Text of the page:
This is the next post in my series on the common question of “can an Arkansas child choose which parent to live with?” My last article discussed how the courts will consider the wishes of a child when making a custody decision. It is important to understand that there is no age at which a child can automatically choose which parent they will live with. Instead, the Court will give increasing weight to the wishes of the child as the youth becomes older and more mature. This means that, for very young children, their wishes will have essentially no weight in the eyes of the judge. It also means that older children’s input will only be valued if it is accompanied by a certain level of maturity in the youth. In this article I will discuss when the Court may or may not allow a teenager to decide which parent they will live with. If you are in need of assistance then contact my office today to speak with a Little Rock child custody lawyer.
As children enter their teenage years, Courts are much more likely to consider which parent it is that a young man or woman wishes to live with. As explained in my last article, however, any weight which the Court gives to a teenager’s decision will be based on the maturity level which the youth is demonstrating in their making of a choice. If, for example, a child wishes to live with their father due to the fact that dad’s house is zoned for a better school, and they believe it will help them get into a better college, then this is a decision that the Court will likely give weight to. It does not mean, however, that the Court will automatically defer to the discretion of a teenager. Now suppose that, using the aforementioned example, Dad is in fact zoned for a better school. Dad, however, works at night and the child would regularly be unsupervised at home. Given the lack of supervision and oversight, the Court would possibly require a child to live with their mother for obvious reasons. So, in other words, while a teenager’s decision will weigh heavily in the eyes of the judge, it is not the only thing the Court will consider. It is important to remember that how the Court will rule in any given case is always going to depend on the specific circumstances of the situation.
Courts will often also grant teenagers broad discretion over how visitation is exercised as a child nears the age of maturity. Suppose, for example, that a teenager chooses to live with their mother for legitimate reasons. The Court grants the request as it is based on sound and mature reasoning. The Court also ruled that the father is to have two days of visitation with a child each week. The Court may rule that this visitation is to occur on set days or it may rule that the child has discretion in picking which two days to spend with dad each week. While it is not uncommon to give children this level of latitude, it is important to understand that, under this scenario, the father must still receive his visitation with the child. If the child wishes to not go through with the visitation then the Court would likely remove any discretion they have over when they spend time with their father. In other words, while a child may be given broad decision-making authority, they cannot use it to get around the Court’s visitation order.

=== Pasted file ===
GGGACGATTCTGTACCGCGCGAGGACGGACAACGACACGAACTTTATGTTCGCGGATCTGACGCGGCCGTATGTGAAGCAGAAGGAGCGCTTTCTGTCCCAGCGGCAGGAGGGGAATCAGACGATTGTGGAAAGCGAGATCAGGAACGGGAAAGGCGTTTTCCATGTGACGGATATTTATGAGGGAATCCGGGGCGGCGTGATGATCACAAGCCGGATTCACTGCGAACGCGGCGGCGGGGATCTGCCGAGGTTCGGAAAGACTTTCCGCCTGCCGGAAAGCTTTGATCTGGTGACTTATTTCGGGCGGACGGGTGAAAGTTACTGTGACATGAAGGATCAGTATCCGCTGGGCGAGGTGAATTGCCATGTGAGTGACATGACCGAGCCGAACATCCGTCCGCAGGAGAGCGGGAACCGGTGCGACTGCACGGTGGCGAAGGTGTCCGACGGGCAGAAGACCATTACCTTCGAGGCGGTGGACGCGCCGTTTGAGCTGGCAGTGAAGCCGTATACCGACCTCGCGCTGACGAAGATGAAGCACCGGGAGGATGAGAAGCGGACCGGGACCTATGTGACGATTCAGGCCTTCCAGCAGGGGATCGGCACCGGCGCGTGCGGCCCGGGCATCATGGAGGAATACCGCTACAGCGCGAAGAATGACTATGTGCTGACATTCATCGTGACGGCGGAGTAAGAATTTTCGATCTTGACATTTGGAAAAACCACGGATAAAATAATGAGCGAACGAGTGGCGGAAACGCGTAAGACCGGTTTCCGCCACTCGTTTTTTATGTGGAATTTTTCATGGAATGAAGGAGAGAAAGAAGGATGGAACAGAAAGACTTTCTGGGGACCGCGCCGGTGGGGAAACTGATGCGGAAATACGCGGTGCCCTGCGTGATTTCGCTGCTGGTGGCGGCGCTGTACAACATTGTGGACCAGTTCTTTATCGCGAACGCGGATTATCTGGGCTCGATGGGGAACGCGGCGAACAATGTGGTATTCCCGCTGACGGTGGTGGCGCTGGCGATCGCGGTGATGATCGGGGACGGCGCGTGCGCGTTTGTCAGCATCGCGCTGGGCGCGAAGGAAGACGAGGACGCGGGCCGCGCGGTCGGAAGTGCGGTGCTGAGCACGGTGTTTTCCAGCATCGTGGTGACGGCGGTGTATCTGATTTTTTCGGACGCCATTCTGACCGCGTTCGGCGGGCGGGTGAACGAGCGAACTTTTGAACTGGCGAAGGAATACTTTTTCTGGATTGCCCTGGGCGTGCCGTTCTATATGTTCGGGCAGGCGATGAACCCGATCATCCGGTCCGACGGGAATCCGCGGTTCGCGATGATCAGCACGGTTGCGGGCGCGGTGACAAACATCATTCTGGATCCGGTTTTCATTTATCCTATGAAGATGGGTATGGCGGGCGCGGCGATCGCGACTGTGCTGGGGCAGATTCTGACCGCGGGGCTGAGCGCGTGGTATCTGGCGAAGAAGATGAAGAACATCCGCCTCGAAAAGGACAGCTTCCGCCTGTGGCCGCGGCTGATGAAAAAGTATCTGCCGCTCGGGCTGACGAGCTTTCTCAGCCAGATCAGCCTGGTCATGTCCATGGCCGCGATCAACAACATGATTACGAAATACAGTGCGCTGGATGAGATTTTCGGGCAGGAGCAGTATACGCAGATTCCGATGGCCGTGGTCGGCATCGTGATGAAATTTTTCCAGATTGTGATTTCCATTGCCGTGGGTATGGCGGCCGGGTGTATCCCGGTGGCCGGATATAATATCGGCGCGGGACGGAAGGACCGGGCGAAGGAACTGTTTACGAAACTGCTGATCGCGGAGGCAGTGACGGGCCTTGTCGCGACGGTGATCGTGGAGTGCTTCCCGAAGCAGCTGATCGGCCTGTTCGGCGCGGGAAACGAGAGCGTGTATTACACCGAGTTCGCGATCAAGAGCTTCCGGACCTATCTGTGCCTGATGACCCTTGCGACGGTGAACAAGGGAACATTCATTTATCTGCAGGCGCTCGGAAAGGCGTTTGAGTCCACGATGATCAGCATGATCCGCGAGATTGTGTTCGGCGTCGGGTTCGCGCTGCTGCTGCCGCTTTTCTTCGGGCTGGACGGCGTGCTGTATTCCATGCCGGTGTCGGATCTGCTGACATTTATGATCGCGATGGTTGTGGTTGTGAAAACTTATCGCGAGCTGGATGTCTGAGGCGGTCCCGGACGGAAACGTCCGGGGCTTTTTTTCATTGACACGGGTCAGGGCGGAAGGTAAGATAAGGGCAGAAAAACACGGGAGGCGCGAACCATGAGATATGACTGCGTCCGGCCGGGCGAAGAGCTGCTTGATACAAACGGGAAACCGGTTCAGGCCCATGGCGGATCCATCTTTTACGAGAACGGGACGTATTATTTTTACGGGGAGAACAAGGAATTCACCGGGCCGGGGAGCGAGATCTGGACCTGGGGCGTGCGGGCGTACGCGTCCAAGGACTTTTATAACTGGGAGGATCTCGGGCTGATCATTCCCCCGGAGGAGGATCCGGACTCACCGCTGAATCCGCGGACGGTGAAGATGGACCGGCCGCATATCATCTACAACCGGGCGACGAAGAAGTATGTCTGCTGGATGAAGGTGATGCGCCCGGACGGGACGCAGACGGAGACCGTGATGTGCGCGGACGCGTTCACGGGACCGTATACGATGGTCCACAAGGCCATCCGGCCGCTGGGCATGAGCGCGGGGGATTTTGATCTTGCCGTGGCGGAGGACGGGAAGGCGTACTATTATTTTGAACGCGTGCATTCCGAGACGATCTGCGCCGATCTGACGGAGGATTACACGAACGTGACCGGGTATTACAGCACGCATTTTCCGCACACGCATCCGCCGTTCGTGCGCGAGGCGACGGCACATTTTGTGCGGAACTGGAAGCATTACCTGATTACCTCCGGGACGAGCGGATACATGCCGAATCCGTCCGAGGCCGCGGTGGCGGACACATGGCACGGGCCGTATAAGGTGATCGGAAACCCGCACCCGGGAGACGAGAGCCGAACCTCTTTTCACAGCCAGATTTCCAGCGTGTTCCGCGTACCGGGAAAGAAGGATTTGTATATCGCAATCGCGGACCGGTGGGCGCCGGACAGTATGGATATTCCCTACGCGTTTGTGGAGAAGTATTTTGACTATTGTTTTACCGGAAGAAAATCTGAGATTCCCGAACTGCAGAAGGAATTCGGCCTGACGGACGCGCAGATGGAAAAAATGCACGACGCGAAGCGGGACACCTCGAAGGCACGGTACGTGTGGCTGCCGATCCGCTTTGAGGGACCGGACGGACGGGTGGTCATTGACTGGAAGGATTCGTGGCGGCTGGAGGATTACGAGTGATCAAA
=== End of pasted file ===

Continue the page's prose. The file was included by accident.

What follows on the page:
If you or a family member require legal assistance then contact my office today to speak with a Little Rock family law attorney. I understand that this is a serious time in your life and my office prides itself on providing a high level of service. We will be in regular contact with you as your case moves forward and we will make sure you know what to expect from the process. Contact us online or by telephone today. We also handle matters in Fayetteville, Fort Smith, Springdale, Jonesboro, North Little Rock, Conway, Rogers, Pine Bluff, and throughout the remainder of Arkansas.